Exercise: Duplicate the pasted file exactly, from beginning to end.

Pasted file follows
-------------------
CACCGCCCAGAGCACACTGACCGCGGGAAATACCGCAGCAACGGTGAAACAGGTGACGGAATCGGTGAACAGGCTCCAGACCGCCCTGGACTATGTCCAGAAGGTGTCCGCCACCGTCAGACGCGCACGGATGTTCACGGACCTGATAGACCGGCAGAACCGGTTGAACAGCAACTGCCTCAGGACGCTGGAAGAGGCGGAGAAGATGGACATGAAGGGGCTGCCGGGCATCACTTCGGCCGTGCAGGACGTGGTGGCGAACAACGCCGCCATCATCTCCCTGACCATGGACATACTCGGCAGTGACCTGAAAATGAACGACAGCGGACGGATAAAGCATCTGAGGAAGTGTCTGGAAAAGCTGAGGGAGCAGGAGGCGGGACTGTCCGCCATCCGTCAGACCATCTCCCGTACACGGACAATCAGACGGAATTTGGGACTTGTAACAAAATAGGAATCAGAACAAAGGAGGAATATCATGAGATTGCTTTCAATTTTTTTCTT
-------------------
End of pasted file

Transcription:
CACCGCCCAGAGCACACTGACCGCGGGAAATACCGCAGCAACGGTGAAACAGGTGACGGAATCGGTGAACAGGCTCCAGACCGCCCTGGACTATGTCCAGAAGGTGTCCGCCACCGTCAGACGCGCACGGATGTTCACGGACCTGATAGACCGGCAGAACCGGTTGAACAGCAACTGCCTCAGGACGCTGGAAGAGGCGGAGAAGATGGACATGAAGGGGCTGCCGGGCATCACTTCGGCCGTGCAGGACGTGGTGGCGAACAACGCCGCCATCATCTCCCTGACCATGGACATACTCGGCAGTGACCTGAAAATGAACGACAGCGGACGGATAAAGCATCTGAGGAAGTGTCTGGAAAAGCTGAGGGAGCAGGAGGCGGGACTGTCCGCCATCCGTCAGACCATCTCCCGTACACGGACAATCAGACGGAATTTGGGACTTGTAACAAAATAGGAATCAGAACAAAGGAGGAATATCATGAGATTGCTTTCAATTTTTTTCTT